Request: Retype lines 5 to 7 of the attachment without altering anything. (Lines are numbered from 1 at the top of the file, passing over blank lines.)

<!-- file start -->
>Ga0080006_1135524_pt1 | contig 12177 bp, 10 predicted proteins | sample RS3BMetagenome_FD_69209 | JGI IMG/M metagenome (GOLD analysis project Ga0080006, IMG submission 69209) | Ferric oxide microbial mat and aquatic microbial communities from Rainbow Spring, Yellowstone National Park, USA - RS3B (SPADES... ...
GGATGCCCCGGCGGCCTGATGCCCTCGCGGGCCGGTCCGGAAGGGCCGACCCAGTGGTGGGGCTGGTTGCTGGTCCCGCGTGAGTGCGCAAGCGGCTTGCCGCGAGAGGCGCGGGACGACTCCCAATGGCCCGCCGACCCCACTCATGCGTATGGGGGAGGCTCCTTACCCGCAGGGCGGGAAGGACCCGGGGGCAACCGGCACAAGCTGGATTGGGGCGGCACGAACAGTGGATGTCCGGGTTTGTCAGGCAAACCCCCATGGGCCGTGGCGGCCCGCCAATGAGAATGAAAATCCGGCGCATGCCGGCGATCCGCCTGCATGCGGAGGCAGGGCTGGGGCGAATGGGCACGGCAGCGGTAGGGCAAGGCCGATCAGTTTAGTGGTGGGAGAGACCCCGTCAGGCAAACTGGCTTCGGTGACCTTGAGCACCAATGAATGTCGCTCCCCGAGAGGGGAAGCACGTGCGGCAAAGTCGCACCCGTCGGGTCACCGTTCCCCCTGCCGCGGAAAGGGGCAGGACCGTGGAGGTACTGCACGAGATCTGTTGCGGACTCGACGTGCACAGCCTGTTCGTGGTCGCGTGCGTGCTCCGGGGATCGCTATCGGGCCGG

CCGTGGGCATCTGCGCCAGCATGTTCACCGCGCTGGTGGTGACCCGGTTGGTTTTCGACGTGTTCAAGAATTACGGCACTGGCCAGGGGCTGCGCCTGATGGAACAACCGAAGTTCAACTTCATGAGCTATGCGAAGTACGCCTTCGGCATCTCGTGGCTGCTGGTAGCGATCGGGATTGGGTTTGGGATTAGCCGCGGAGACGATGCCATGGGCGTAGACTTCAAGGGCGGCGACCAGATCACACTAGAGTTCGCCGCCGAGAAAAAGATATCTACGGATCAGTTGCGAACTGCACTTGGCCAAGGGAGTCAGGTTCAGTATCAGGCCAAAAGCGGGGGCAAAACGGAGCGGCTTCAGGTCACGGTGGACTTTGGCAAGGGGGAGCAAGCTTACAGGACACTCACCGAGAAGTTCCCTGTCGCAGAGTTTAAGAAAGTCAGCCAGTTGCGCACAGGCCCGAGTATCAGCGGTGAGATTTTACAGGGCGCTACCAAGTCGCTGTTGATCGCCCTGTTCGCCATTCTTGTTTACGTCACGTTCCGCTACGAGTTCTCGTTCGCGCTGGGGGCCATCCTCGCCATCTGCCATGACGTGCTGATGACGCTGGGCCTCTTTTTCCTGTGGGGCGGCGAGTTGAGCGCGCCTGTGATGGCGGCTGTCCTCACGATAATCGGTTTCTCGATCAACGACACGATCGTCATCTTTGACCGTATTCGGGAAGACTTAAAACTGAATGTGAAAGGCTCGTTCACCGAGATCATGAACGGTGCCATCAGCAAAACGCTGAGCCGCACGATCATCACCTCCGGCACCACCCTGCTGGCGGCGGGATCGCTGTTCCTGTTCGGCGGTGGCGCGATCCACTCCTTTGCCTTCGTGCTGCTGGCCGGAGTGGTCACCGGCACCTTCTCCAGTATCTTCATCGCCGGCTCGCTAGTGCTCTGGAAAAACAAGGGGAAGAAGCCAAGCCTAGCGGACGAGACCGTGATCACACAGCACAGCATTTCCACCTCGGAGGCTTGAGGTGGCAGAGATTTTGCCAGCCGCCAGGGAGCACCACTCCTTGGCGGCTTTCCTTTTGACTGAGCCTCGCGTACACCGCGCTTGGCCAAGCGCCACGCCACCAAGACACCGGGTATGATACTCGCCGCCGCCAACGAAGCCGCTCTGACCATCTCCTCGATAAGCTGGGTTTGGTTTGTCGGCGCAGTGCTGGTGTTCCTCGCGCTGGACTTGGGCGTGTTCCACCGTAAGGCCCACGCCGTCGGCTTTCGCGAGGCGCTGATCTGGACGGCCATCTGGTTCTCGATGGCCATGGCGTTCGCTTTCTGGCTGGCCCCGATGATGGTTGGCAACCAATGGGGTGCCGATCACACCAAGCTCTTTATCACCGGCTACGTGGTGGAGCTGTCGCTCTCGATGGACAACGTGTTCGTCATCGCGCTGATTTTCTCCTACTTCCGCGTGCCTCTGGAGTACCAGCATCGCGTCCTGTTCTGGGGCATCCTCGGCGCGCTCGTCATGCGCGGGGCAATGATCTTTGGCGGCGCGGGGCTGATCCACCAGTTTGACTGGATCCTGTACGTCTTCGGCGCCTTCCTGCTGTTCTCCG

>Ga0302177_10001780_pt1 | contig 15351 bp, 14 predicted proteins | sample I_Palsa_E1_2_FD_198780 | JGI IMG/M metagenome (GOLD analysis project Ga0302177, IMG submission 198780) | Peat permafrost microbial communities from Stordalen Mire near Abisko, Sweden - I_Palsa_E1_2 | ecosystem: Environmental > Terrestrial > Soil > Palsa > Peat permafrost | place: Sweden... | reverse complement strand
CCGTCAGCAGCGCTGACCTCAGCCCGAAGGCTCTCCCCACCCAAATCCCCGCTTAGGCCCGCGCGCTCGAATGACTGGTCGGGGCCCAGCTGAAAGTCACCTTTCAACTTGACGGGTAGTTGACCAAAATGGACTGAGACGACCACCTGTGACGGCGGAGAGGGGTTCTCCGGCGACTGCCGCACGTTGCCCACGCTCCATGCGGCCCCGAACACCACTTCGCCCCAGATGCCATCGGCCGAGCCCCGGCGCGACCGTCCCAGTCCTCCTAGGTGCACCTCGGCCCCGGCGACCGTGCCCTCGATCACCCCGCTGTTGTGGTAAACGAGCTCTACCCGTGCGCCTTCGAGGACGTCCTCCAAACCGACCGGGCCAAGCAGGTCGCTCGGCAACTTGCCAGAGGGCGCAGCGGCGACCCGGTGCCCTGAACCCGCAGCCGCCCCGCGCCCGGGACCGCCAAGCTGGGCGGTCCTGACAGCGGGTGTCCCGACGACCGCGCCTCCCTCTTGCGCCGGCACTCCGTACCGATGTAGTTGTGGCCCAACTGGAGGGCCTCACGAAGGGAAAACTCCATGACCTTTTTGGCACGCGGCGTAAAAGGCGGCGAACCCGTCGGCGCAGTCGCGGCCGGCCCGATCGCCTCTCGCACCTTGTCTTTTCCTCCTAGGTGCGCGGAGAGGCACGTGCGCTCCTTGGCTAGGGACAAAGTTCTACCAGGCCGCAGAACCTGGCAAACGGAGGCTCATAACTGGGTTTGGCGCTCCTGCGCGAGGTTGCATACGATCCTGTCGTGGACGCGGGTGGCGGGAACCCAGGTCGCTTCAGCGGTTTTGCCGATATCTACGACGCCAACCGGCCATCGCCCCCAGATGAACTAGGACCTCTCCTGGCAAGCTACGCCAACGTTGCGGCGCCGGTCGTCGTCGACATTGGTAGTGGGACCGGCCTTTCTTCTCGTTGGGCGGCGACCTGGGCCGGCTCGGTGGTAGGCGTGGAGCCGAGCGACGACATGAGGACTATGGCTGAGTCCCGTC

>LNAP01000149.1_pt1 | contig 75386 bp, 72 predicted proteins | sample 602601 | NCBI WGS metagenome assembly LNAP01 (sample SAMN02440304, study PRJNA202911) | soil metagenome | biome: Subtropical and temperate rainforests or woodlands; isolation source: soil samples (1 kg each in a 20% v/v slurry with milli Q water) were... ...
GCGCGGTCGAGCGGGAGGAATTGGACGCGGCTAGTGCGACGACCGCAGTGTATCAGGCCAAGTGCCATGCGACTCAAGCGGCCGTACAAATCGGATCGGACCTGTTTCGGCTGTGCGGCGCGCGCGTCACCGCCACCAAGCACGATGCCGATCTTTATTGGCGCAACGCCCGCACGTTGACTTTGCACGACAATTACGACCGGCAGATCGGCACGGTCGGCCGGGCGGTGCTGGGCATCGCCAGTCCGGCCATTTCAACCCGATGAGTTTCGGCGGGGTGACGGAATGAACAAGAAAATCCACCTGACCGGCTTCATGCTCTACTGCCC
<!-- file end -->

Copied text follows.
CCGTCAGCAGCGCTGACCTCAGCCCGAAGGCTCTCCCCACCCAAATCCCCGCTTAGGCCCGCGCGCTCGAATGACTGGTCGGGGCCCAGCTGAAAGTCACCTTTCAACTTGACGGGTAGTTGACCAAAATGGACTGAGACGACCACCTGTGACGGCGGAGAGGGGTTCTCCGGCGACTGCCGCACGTTGCCCACGCTCCATGCGGCCCCGAACACCACTTCGCCCCAGATGCCATCGGCCGAGCCCCGGCGCGACCGTCCCAGTCCTCCTAGGTGCACCTCGGCCCCGGCGACCGTGCCCTCGATCACCCCGCTGTTGTGGTAAACGAGCTCTACCCGTGCGCCTTCGAGGACGTCCTCCAAACCGACCGGGCCAAGCAGGTCGCTCGGCAACTTGCCAGAGGGCGCAGCGGCGACCCGGTGCCCTGAACCCGCAGCCGCCCCGCGCCCGGGACCGCCAAGCTGGGCGGTCCTGACAGCGGGTGTCCCGACGACCGCGCCTCCCTCTTGCGCCGGCACTCCGTACCGATGTAGTTGTGGCCCAACTGGAGGGCCTCACGAAGGGAAAACTCCATGACCTTTTTGGCACGCGGCGTAAAAGGCGGCGAACCCGTCGGCGCAGTCGCGGCCGGCCCGATCGCCTCTCGCACCTTGTCTTTTCCTCCTAGGTGCGCGGAGAGGCACGTGCGCTCCTTGGCTAGGGACAAAGTTCTACCAGGCCGCAGAACCTGGCAAACGGAGGCTCATAACTGGGTTTGGCGCTCCTGCGCGAGGTTGCATACGATCCTGTCGTGGACGCGGGTGGCGGGAACCCAGGTCGCTTCAGCGGTTTTGCCGATATCTACGACGCCAACCGGCCATCGCCCCCAGATGAACTAGGACCTCTCCTGGCAAGCTACGCCAACGTTGCGGCGCCGGTCGTCGTCGACATTGGTAGTGGGACCGGCCTTTCTTCTCGTTGGGCGGCGACCTGGGCCGGCTCGGTGGTAGGCGTGGAGCCGAGCGACGACATGAGGACTATGGCTGAGTCCCGTC

>LNAP01000149.1_pt1 | contig 75386 bp, 72 predicted proteins | sample 602601 | NCBI WGS metagenome assembly LNAP01 (sample SAMN02440304, study PRJNA202911) | soil metagenome | biome: Subtropical and temperate rainforests or woodlands; isolation source: soil samples (1 kg each in a 20% v/v slurry with milli Q water) were... ...
GCGCGGTCGAGCGGGAGGAATTGGACGCGGCTAGTGCGACGACCGCAGTGTATCAGGCCAAGTGCCATGCGACTCAAGCGGCCGTACAAATCGGATCGGACCTGTTTCGGCTGTGCGGCGCGCGCGTCACCGCCACCAAGCACGATGCCGATCTTTATTGGCGCAACGCCCGCACGTTGACTTTGCACGACAATTACGACCGGCAGATCGGCACGGTCGGCCGGGCGGTGCTGGGCATCGCCAGTCCGGCCATTTCAACCCGATGAGTTTCGGCGGGGTGACGGAATGAACAAGAAAATCCACCTGACCGGCTTCATGCTCTACTGCCC